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SCUTTLEBUTT 3422 - Thursday, September 8, 2011

Scuttlebutt is published each weekday with the support of its sponsors,
providing a digest of major sailing news, commentary, opinions, features
and dock talk . . . with a North American focus.


Today's sponsors: APS and Ullman Sails.

Crowning the world's best match racing nation, the Grand Final of the ISAF
Nations Cup comes to Sheboygan, Wisconsin, USA on September 13-18. Hosted
by Sail Sheboygan, one of four US Sailing Centers, the competition on Lake
Michigan is the culmination of a series of eight match racing regattas that
started in Porto Alegre, Brazil, on 24 March.

The ISAF Nations Cup is a global competition to find the world's top match
racing nation in open and women's events. The 2011 Nations Cup included
seven regional finals, from which the top teams will compete in Sheboygan.
The Grand Final will be sailed in the Sonar class for the open event and
the Elliott 6m for the women's event.

Open Division
Asia - Rauf Zahid (PAK)
Europe I - Stratis Andreadis (GRE)
Europe II - Przemek Tarnacki (POL)
North America - Peter Wickwire (CAN)
Oceania - Laurie Jury (NZL)
South America - Henrique Haddad (BRA)
Host - Shawn Bennett (USA)
Wild Card - Mads Ebler (DEN)
Wild Card - Lucy Macgregor (GBR)
Wild Card - Yasar Celal Tumsen (TUR)

Africa - Dominique Provoyeur (RSA)
Asia - Ru Wang - (CHN)
Europe I - Katarzyna Pie (POL)
Europe II - Mandy Mulder (DEN)
North America - Sharon Ferris-Choat (CAN)
Oceania - Olivia Price (AUS)
South America - Juliana Senfft (BRA)
Defender - Claire Leroy (FRA)
Host - Genevieve Tulloch (USA)
Wild Card - Rita Goncalves (POR)

Full report:

Following the inaugural event of the America's Cup World Series in Caiscais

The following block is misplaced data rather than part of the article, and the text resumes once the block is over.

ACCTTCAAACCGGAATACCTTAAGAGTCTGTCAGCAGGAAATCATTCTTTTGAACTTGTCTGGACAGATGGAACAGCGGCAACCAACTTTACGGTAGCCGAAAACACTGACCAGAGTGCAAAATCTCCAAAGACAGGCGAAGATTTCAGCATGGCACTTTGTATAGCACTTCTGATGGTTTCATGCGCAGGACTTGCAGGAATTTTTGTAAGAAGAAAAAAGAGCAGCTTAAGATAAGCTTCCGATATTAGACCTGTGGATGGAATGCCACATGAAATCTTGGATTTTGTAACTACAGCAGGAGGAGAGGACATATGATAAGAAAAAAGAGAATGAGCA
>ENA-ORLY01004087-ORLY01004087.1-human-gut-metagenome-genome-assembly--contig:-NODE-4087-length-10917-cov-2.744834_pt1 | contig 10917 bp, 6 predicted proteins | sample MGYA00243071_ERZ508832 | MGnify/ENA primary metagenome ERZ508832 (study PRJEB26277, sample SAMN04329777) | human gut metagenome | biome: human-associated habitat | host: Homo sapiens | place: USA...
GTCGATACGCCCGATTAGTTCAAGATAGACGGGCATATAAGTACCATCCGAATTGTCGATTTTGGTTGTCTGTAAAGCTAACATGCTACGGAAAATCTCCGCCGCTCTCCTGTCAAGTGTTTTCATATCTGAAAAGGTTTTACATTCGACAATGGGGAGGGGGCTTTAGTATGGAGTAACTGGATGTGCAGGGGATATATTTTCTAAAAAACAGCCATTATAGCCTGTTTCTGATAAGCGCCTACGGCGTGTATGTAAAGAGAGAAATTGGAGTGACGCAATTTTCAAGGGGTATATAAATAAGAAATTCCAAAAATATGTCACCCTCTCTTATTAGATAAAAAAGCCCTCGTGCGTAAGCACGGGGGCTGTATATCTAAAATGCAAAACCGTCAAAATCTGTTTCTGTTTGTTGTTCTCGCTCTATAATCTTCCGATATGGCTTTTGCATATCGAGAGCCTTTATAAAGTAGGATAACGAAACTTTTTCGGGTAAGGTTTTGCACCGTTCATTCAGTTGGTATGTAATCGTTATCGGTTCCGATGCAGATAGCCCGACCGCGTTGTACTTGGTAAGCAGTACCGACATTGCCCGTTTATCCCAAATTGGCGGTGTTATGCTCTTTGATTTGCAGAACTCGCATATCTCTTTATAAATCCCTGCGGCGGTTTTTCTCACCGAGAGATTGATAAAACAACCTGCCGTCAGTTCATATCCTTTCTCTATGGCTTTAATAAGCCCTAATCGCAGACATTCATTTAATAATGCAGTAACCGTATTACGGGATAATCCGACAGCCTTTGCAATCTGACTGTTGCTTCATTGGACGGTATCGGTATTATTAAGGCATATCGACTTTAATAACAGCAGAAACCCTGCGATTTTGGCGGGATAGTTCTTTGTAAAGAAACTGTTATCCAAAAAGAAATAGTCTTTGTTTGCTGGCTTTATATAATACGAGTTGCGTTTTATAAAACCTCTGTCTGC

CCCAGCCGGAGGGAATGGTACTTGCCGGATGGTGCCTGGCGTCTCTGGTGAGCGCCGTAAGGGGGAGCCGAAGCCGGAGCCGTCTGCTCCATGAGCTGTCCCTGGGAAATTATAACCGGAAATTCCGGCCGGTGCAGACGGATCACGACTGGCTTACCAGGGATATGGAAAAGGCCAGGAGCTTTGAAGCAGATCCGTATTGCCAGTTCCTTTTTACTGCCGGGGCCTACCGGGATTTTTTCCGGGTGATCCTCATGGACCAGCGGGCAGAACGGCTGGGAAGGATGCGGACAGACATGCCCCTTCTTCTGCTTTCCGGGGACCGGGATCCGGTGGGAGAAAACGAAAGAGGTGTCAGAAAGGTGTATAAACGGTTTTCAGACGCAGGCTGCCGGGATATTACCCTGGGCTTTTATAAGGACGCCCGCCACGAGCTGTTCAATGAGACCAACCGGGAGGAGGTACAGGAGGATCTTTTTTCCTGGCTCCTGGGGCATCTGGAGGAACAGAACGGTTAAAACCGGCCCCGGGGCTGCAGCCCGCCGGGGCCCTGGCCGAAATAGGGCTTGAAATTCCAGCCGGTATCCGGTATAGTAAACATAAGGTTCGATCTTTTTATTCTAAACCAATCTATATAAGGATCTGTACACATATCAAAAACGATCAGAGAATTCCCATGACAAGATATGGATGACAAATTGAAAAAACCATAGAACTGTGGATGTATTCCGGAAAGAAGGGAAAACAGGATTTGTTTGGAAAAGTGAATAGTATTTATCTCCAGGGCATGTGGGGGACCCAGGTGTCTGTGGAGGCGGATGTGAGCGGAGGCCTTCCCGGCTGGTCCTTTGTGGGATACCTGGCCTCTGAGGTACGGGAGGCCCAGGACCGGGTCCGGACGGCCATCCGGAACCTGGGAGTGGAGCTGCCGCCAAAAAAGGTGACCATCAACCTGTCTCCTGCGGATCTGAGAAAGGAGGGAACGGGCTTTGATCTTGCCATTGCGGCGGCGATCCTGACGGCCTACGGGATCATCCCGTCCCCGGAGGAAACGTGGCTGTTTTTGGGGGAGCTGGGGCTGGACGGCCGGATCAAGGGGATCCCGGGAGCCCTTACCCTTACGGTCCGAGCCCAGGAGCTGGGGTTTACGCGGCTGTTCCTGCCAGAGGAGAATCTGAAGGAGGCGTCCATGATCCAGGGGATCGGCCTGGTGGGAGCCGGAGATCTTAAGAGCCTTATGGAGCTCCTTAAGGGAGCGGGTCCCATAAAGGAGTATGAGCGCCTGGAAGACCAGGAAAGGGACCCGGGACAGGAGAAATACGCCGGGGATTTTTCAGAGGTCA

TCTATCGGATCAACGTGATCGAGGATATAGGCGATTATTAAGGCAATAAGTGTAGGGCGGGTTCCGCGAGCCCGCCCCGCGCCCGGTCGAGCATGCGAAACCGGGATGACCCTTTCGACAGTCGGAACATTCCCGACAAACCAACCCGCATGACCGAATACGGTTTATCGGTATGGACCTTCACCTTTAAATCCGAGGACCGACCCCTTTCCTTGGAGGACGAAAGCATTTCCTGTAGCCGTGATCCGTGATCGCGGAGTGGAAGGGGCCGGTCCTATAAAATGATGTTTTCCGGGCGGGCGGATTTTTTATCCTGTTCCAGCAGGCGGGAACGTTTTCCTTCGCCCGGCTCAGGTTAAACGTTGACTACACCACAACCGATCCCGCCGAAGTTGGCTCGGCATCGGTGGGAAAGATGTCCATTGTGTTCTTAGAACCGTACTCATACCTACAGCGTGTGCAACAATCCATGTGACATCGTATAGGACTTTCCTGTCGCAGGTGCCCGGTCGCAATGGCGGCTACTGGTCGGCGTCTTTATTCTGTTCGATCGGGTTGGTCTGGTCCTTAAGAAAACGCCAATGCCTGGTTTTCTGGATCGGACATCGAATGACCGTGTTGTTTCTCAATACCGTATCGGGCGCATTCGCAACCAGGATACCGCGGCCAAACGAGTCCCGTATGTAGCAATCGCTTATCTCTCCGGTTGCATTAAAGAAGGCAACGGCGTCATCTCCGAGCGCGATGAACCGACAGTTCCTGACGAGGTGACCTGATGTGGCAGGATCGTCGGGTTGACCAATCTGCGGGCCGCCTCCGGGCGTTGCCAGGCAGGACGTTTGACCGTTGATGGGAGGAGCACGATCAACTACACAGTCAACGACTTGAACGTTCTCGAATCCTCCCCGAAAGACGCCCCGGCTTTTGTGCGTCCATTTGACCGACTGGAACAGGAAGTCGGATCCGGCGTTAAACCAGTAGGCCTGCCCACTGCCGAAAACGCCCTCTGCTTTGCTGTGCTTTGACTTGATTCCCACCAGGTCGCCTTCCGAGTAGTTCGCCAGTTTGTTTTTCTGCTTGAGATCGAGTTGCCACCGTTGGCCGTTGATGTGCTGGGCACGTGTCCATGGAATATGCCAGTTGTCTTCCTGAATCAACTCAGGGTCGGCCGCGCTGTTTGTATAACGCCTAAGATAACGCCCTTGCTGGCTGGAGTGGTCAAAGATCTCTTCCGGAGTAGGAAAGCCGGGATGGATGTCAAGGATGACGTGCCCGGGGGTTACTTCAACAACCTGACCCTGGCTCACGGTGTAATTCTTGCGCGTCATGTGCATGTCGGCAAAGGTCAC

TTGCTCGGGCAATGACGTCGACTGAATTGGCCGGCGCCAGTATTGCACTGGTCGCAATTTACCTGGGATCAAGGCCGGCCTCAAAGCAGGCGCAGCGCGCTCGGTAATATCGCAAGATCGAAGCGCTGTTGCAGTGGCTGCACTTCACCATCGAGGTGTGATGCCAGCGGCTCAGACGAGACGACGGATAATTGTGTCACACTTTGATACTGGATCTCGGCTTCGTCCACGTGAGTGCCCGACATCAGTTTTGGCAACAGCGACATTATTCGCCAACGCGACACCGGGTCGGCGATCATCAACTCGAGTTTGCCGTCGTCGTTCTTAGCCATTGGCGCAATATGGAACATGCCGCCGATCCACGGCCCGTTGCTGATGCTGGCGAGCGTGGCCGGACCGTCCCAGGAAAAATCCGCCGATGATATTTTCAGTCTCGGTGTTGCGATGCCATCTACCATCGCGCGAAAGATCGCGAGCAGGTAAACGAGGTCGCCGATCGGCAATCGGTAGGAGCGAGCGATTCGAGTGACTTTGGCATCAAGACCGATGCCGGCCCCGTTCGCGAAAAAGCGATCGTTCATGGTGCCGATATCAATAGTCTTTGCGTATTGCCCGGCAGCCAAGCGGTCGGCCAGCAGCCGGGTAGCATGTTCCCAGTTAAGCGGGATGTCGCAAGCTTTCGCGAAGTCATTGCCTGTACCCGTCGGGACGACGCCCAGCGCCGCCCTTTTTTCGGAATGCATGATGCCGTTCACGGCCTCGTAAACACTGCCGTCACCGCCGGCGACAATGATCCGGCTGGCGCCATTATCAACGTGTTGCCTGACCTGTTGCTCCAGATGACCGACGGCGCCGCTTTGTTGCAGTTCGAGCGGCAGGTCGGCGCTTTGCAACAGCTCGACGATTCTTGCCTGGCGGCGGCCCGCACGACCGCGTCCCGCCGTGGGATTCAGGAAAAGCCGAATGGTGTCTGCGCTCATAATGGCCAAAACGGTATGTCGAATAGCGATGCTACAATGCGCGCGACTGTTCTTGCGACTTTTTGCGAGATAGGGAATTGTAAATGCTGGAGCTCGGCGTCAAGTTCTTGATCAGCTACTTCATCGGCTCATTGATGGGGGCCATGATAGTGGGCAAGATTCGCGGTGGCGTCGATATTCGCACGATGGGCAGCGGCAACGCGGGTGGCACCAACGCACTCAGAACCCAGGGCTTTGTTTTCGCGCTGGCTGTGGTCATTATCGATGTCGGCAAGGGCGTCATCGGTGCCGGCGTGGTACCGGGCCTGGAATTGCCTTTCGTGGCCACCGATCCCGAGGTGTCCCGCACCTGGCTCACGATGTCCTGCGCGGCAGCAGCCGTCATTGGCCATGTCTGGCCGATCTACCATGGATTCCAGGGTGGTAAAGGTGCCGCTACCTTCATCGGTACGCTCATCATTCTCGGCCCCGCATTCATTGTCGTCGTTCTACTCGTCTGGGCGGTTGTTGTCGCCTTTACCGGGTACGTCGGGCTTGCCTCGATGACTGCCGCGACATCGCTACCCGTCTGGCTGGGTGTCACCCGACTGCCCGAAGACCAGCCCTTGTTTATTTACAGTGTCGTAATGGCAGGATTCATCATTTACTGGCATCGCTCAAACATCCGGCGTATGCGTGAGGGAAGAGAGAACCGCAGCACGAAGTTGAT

(Portugal), teams have moved their AC45s to Plymouth (England) in order to
prepare for the second leg of the AC World Series (Sept. 10-18), which is
due to start on Saturday. And expectations are for the thrill meter to

Loick Peyron and the crew of Energy Team (FRA) have been training since
last Thursday in Plymouth Sound, which is famous for hosting the start of
the transatlantic race. The French challenger has been through five busy
days of training in conditions that have often been quite rough. In fact,
yesterday, the crew was forced to remain ashore.

* What difference is there between Plymouth and Cascais?

LOICK PEYRON: In Plymouth, the sea is bound to be rather choppy. This is
particularly true when the wind is from the south in spite of the
breakwater, because that doesn't hold back the sea completely, so we're
looking at conditions that are rather more like the open sea.

But this is a great place to race, and offers a good view to spectators
from the famous Hoe with its green lawns. This is the place where the
legendary transatlantic races begin (OSTAR). The sailing area is rather
tricky with currents and extremely unstable winds. For the moment, we've
been training in windy conditions in general. There have been quite strong
winds to the extent that yesterday we weren't able to go out sailing.

* How does the AC45 behave in such winds?

LOICK PEYRON: The boat is designed for that, so that's not a problem.
Occasionally, it means taking it to the edge and the precise limits are not
that easy to find. When there are windy conditions, the only tricky
manoeuvre is bearing away. Everything else is easy enough to deal with...
sailing downwind and indeed upwind, especially in courses set up in the
direction of the wind.

But bearing away at the windward buoy requires you to find the right
moment, the crew has to be in the right place, and you have to know whether
it is risky or not to bear away and not accelerate too fast, which means
that it becomes fairly complicated. As soon as there is too much wind, you
reach a critical point. You have to be really careful, as the slightest
mistake is hardly ever excused. We saw that on Monday with the Spaniards

Full interview:

Plymouth schedule:

BROADCAST: Viewers can tune in to the America's Cup YouTube channel.
Featuring a multi-screen player, viewers can choose from live onboard
footage, a graphical overview or an eagle's eye view, as well as from
expert sailing or standard sports commentary as part of the daily
livestreaming. The racing is also available on demand at

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When the World Match Racing Tour was forced to cancel the 2011 Danish Open,
it created a problem as there were several top teams that had chosen that
event as one of their scheduled events to contribute to their overall tour

The fix was to devise a system to award points for that event which could
yet add a twist to the season. "The Tour Card Holders who chose Denmark as
one of their 6 allocated events (everyone except Francesco Bruni) will
receive an average points score based on their other 5 allocated events,"